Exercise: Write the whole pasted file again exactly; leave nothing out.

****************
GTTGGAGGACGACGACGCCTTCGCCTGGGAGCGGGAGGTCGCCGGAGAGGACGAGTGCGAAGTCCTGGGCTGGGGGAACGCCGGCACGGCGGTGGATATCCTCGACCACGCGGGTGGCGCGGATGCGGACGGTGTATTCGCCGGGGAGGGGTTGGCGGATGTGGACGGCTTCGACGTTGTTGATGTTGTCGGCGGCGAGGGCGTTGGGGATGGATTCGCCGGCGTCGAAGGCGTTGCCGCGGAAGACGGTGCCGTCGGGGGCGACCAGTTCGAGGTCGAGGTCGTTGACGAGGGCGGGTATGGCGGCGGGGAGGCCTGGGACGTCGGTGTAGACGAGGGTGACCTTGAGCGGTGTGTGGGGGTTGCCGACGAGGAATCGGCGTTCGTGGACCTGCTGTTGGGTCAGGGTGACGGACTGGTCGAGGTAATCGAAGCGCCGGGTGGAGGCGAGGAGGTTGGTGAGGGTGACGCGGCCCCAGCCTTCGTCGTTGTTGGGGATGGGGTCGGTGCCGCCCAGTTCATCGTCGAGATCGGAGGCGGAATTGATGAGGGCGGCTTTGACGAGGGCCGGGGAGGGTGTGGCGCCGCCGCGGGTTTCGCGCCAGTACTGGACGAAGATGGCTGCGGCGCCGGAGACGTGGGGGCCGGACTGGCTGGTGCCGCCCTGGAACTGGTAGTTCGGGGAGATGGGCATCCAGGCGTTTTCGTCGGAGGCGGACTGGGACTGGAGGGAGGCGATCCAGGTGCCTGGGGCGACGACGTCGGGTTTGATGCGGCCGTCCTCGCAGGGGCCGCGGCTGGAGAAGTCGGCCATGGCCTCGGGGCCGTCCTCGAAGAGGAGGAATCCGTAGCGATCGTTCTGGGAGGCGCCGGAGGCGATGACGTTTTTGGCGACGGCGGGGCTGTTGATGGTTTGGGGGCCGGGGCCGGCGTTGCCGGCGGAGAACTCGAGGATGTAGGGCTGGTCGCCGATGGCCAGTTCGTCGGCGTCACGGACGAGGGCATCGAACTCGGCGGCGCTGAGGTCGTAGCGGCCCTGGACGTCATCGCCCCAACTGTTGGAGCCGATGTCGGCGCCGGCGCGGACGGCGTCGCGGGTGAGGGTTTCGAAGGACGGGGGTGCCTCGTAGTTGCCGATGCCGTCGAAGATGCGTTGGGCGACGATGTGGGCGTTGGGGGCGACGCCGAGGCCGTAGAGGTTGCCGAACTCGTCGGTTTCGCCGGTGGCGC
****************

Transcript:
GTTGGAGGACGACGACGCCTTCGCCTGGGAGCGGGAGGTCGCCGGAGAGGACGAGTGCGAAGTCCTGGGCTGGGGGAACGCCGGCACGGCGGTGGATATCCTCGACCACGCGGGTGGCGCGGATGCGGACGGTGTATTCGCCGGGGAGGGGTTGGCGGATGTGGACGGCTTCGACGTTGTTGATGTTGTCGGCGGCGAGGGCGTTGGGGATGGATTCGCCGGCGTCGAAGGCGTTGCCGCGGAAGACGGTGCCGTCGGGGGCGACCAGTTCGAGGTCGAGGTCGTTGACGAGGGCGGGTATGGCGGCGGGGAGGCCTGGGACGTCGGTGTAGACGAGGGTGACCTTGAGCGGTGTGTGGGGGTTGCCGACGAGGAATCGGCGTTCGTGGACCTGCTGTTGGGTCAGGGTGACGGACTGGTCGAGGTAATCGAAGCGCCGGGTGGAGGCGAGGAGGTTGGTGAGGGTGACGCGGCCCCAGCCTTCGTCGTTGTTGGGGATGGGGTCGGTGCCGCCCAGTTCATCGTCGAGATCGGAGGCGGAATTGATGAGGGCGGCTTTGACGAGGGCCGGGGAGGGTGTGGCGCCGCCGCGGGTTTCGCGCCAGTACTGGACGAAGATGGCTGCGGCGCCGGAGACGTGGGGGCCGGACTGGCTGGTGCCGCCCTGGAACTGGTAGTTCGGGGAGATGGGCATCCAGGCGTTTTCGTCGGAGGCGGACTGGGACTGGAGGGAGGCGATCCAGGTGCCTGGGGCGACGACGTCGGGTTTGATGCGGCCGTCCTCGCAGGGGCCGCGGCTGGAGAAGTCGGCCATGGCCTCGGGGCCGTCCTCGAAGAGGAGGAATCCGTAGCGATCGTTCTGGGAGGCGCCGGAGGCGATGACGTTTTTGGCGACGGCGGGGCTGTTGATGGTTTGGGGGCCGGGGCCGGCGTTGCCGGCGGAGAACTCGAGGATGTAGGGCTGGTCGCCGATGGCCAGTTCGTCGGCGTCACGGACGAGGGCATCGAACTCGGCGGCGCTGAGGTCGTAGCGGCCCTGGACGTCATCGCCCCAACTGTTGGAGCCGATGTCGGCGCCGGCGCGGACGGCGTCGCGGGTGAGGGTTTCGAAGGACGGGGGTGCCTCGTAGTTGCCGATGCCGTCGAAGATGCGTTGGGCGACGATGTGGGCGTTGGGGGCGACGCCGAGGCCGTAGAGGTTGCCGAACTCGTCGGTTTCGCCGGTGGCGC